Santa Croce in Gerusalemme   Rome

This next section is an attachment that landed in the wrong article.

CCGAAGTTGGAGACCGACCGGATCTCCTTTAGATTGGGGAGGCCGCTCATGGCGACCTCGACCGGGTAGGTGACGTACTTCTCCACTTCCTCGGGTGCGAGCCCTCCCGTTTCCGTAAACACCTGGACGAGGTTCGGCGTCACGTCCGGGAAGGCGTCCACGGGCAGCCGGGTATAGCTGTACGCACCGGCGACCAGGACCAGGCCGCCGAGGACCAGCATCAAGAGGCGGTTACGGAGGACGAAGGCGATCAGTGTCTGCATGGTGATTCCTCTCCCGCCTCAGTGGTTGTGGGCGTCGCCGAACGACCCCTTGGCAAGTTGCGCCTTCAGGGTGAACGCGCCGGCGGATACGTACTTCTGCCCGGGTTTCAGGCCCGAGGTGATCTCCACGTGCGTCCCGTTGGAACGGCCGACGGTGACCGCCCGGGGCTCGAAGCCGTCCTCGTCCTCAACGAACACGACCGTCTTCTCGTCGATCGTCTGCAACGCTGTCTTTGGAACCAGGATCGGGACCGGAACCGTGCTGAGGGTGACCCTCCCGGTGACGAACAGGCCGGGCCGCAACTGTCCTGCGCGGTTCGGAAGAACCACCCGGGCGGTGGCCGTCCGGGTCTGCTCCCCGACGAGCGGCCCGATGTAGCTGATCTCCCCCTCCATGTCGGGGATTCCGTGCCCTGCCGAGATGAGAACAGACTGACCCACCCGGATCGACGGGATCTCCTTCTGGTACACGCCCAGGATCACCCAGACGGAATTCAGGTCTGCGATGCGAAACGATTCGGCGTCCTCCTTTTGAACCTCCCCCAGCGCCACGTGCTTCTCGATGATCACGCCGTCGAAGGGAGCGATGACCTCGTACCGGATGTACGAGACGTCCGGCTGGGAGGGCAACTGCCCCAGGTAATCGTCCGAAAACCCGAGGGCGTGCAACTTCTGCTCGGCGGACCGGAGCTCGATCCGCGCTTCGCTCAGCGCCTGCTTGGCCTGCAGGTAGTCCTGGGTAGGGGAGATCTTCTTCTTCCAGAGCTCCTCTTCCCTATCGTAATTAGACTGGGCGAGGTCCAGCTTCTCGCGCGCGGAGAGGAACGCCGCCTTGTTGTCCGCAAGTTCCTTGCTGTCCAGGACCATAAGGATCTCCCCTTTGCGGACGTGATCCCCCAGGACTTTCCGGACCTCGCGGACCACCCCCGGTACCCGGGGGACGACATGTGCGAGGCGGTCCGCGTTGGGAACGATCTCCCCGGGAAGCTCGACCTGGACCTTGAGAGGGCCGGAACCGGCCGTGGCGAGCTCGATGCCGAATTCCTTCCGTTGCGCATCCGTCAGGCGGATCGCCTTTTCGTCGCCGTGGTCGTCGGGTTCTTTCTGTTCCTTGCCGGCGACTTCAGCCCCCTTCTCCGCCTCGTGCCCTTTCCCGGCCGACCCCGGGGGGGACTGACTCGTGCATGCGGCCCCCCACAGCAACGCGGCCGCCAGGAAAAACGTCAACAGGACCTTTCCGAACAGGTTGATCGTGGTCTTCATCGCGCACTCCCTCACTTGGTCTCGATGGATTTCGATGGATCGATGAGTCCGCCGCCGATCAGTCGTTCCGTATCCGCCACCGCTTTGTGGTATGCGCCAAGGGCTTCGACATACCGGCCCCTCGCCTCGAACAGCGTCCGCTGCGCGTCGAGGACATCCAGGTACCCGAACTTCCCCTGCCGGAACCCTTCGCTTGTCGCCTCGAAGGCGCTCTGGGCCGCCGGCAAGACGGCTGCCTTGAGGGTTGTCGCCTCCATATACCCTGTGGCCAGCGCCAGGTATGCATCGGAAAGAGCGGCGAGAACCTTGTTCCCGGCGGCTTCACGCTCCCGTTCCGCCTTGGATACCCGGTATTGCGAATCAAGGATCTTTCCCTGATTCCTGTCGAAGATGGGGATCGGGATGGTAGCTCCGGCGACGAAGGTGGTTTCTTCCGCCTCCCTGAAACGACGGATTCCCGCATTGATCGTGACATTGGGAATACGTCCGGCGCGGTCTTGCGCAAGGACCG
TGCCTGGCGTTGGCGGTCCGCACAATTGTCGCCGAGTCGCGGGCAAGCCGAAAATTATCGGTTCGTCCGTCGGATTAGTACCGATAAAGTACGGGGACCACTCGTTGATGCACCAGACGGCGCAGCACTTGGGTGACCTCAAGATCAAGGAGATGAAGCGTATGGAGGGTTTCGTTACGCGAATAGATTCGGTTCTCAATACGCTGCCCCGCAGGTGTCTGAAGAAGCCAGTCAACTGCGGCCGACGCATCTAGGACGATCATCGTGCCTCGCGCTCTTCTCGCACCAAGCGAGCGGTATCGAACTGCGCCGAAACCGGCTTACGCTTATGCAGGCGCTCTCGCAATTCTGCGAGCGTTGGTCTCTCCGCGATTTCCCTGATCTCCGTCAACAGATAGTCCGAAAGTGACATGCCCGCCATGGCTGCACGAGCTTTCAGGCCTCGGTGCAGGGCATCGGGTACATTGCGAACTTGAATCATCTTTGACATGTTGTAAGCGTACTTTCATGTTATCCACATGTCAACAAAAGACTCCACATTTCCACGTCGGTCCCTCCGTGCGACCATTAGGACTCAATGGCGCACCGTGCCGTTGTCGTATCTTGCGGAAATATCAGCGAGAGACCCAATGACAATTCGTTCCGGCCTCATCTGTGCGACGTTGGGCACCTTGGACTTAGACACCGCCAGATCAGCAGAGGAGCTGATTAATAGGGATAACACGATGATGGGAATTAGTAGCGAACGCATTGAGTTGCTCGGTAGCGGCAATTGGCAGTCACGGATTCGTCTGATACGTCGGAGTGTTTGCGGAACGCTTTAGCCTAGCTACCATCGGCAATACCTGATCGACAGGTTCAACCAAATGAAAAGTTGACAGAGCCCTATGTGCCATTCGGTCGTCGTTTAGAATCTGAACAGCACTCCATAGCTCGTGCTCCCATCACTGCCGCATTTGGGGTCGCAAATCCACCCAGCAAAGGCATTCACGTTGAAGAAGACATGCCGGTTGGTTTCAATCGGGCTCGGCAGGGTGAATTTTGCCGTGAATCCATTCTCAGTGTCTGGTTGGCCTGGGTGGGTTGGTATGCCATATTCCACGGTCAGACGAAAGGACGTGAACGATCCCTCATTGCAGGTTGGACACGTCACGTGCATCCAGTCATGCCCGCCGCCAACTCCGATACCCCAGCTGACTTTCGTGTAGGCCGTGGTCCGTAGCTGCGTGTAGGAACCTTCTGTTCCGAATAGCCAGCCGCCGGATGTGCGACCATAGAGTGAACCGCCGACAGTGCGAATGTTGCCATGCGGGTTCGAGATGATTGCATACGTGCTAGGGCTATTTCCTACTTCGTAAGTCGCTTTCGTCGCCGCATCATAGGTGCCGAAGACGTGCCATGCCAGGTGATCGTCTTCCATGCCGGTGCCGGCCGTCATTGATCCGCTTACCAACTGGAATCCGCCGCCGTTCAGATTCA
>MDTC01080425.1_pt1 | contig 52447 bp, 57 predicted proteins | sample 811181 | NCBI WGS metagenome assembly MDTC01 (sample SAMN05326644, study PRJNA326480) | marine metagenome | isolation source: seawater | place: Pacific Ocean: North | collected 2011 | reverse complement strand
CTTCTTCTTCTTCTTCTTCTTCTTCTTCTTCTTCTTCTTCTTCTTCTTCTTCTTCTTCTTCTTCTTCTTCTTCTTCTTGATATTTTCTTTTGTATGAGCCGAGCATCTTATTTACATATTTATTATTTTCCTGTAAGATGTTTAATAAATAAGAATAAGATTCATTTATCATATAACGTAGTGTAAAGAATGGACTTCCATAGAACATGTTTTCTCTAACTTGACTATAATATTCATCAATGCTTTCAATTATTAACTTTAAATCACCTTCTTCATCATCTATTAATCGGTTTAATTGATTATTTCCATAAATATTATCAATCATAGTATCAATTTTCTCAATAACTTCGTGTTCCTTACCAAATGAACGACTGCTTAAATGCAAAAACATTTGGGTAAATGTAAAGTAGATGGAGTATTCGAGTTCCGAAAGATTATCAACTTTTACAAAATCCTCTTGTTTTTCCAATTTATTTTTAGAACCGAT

1   2   3